Homeland insecurity

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Raman Kirpal traces the sorry fate of the Civil Defence programme which P Chidambaram wanted overhauled after 26/11

Token measures A mock drill to show how a rescue is to be carried out in case of disaster
Photo: Indian Express Archive

IT SHOULD be called Action Not Taken Report (ANTR). The Union Home Ministry (MHA) had a query: how has the Rs 100-crore Civil Defence project progressed? BJP’s L K Advani, D Raja of the CPI, NCP’s Tariq Anwar and Congress members S S Ahluwalia and Navin Jindal are among 31 members of the Parliamentary Standing Committee on Home Affairs, who made this query.

Civil Defence was originally aimed at saving life, minimising damage to property and maintaining continuity of industrial production in the event of a hostile attack. Home Guards and fire safety come under this category. The programme commenced after the war with China in 1962 and was found useful in the 1971 and Kargil wars. After Mumbai 26/11, Union Home Minister P Chidambaram ordered a ‘complete’ overhaul of Civil Defence to make it relevant in a time of proxy wars and terrorist attacks.

The Planning Commission promptly allocated Rs 100 crore for the revamp. The MHA promised to put the plan into action with the Rs 15 crore allocated during 2009-10.

On May 4, the Parliamentary Committee sought Action Taken Replies (ATRs), so that it could reassess fund requirements. This request was passed onto National Disaster Management Authority (NDMA). But a senior NDMA official replied, “It was taken away from us.’’

Who handles Civil Defence then and what revamp has happened so far? Home Ministry officials say that they are drafting ATRs and “all is well’’. TEHELKA, however, has in its possession a series of letters, which show jealousy, lust for power and proverbial red tape.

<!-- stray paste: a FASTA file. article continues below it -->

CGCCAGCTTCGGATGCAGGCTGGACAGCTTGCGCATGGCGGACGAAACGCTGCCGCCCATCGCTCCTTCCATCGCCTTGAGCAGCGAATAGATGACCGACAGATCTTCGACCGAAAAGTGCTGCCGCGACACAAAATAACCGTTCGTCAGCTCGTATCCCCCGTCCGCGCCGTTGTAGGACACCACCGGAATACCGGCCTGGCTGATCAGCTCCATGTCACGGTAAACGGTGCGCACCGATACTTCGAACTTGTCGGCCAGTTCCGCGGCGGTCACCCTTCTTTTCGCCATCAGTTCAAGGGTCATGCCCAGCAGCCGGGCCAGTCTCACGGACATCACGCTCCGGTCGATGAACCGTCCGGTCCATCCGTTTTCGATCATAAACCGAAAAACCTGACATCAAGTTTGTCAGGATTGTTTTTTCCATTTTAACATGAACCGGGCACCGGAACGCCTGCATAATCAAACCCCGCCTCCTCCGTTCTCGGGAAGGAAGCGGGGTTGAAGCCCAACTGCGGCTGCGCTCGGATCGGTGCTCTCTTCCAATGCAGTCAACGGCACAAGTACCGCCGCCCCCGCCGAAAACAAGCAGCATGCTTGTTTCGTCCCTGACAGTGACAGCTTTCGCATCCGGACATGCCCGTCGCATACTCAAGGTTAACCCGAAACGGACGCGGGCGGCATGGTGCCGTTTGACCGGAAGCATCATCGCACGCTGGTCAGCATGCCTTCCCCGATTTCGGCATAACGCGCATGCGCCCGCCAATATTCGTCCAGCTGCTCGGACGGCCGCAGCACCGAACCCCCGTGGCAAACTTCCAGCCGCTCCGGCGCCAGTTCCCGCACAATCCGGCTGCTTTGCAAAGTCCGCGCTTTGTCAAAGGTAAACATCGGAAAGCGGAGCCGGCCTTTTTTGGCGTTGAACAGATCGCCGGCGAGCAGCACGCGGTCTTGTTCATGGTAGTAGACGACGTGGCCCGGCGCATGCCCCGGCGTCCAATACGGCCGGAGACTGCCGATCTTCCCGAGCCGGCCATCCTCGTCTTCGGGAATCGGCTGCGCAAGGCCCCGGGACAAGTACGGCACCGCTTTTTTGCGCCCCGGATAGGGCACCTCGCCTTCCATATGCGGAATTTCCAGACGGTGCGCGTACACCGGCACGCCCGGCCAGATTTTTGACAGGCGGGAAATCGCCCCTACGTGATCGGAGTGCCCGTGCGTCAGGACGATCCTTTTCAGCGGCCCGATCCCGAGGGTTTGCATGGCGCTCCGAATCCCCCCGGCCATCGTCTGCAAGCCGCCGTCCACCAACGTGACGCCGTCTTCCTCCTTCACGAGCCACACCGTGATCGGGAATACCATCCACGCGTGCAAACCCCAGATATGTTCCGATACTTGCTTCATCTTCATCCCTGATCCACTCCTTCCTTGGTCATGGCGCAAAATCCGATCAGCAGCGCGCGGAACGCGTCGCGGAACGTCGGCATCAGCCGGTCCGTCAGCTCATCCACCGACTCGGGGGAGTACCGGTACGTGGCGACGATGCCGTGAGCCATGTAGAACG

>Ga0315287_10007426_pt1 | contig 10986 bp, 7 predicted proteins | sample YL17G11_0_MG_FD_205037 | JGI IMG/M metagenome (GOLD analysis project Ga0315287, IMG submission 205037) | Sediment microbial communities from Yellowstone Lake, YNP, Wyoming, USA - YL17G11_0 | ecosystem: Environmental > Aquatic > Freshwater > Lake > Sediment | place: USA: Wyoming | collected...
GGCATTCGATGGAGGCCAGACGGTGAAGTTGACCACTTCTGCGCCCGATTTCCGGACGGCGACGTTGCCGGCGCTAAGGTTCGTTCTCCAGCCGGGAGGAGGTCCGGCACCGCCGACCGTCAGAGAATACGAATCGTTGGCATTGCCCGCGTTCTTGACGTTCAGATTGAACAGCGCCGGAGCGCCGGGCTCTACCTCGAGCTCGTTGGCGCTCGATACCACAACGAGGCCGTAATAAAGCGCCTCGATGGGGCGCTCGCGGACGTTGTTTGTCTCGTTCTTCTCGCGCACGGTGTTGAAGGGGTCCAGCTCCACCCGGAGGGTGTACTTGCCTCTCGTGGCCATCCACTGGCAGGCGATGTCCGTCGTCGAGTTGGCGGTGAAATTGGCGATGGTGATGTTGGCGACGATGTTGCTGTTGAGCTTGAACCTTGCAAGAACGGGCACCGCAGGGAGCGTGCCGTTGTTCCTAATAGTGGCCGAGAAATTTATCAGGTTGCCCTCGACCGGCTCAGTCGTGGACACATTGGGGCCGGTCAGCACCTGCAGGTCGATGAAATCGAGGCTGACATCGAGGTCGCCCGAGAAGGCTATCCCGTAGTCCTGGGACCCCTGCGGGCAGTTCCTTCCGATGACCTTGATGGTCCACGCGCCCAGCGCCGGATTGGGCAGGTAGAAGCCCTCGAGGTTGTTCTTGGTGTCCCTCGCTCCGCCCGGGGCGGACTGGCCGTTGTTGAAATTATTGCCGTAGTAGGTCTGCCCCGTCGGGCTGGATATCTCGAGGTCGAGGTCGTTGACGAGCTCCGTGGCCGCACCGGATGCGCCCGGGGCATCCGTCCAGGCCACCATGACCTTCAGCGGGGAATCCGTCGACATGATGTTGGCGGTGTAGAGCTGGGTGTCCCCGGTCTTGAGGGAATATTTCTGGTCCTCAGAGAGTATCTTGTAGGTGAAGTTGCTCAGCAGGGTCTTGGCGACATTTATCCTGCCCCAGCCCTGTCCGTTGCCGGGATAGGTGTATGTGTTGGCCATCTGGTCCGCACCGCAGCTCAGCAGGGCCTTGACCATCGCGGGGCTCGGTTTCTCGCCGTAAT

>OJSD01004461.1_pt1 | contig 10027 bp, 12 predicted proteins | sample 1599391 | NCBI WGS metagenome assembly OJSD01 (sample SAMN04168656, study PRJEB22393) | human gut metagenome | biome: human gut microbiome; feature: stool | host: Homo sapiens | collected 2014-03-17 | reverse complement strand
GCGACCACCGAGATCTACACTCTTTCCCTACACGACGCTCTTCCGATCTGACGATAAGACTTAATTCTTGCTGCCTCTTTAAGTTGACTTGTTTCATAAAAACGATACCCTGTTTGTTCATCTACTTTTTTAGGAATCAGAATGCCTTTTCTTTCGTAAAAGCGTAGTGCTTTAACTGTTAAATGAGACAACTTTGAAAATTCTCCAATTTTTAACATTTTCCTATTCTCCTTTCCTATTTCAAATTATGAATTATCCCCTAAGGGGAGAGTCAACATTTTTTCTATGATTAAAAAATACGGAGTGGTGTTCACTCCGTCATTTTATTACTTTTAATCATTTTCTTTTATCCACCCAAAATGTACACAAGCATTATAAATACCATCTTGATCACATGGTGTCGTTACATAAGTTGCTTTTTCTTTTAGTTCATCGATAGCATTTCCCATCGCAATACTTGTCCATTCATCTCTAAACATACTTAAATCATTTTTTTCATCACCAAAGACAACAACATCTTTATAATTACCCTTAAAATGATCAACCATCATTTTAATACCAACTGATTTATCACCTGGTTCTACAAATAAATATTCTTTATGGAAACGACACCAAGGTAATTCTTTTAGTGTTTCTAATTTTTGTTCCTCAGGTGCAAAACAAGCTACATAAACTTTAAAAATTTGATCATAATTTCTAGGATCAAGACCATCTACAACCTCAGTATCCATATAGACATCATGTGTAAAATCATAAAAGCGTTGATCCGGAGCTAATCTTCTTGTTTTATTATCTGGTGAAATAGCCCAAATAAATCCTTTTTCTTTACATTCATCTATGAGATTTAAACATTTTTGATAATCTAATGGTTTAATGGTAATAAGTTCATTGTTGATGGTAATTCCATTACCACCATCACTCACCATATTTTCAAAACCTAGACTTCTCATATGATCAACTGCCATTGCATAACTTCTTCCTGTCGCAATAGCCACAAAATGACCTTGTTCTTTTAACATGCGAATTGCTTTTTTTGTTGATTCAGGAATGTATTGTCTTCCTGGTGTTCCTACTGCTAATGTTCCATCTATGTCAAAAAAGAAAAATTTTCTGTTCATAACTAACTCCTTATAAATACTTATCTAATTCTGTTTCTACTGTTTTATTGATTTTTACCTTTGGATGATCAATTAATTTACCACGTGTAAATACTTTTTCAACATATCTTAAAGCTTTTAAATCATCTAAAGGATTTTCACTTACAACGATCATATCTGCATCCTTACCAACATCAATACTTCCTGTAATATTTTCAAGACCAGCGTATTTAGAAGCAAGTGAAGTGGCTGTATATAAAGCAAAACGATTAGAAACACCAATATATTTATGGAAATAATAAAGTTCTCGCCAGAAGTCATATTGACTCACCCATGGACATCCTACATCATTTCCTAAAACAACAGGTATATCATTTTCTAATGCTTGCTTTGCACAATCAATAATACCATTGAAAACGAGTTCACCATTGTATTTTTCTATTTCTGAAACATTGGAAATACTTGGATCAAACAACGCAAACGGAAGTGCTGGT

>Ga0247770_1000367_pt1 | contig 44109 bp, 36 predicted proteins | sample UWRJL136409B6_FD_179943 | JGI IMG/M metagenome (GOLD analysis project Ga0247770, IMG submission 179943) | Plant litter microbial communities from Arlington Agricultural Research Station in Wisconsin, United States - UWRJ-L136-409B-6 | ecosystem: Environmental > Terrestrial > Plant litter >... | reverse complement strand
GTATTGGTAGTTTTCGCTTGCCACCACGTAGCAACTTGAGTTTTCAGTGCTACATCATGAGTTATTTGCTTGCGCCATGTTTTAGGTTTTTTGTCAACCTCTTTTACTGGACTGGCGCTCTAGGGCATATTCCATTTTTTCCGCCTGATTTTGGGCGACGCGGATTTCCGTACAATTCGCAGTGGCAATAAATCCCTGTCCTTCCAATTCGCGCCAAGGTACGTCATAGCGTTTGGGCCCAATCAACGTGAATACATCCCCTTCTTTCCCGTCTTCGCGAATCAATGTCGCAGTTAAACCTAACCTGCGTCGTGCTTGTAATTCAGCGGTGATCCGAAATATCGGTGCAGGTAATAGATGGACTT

The letters show jealousy, lust for power and the proverbial red tape

Chidamabaram had approved an NDMA proposal on the overhauling of Civil Defence. The NDMA had proposed taking up Civil Defence in 100 most sensitive districts. It had proposed to enhance training allowance (per person) from Rs 28 to Rs 150 per day. Chidambaram, however, added that the revamp should be done on pilot project basis in 15 most sensitive districts.

The project was apparently given to NDMA, but MHA officials assert that they have a Civil Defence department headed by a Director General (DG). They don’t seem to be in the mood to give up their territory to NDMA.

April 20, 2009: Deputy Secretary Suchitra Goswami (MHA) writes: “The Project will be managed by DG Civil Defence along with experts from NDMA.’’

August 26, 2009: NDMA writes: “…the amount (Rs 15 crore) needs to be utilised before March 2010 or else the amount may remain unutilised and lapse. NDMA will be inviting the concerned states’ Director Generals for this purpose.’’

September 18, 2009: Joint Secretary (MHA) O Ravi replies: “A conference of all Directors of Civil Defence of States/UTs has already been held. Thus another meeting of DGs of Civil Defence of the concerned states is not necessary.”

December 7, 2009: NDMA writes: “Civil Defence plays the most important part in Disaster Management… It is requested that revamping of Civil Defence may be assigned to NDMA.”

January 4, 2010: Under Secretary (MHA) Ashok Shukla writes: “The proposal of NDMA for transferring the scheme of ‘Revamping of Civil Defence’ to NDMA is neither warranted nor justified…”

As these missives demonstrate, there is confusion among bureaucrats about where the project is located and who is in charge. The minister’s paranoia about security has obviously not percolated down the ranks.

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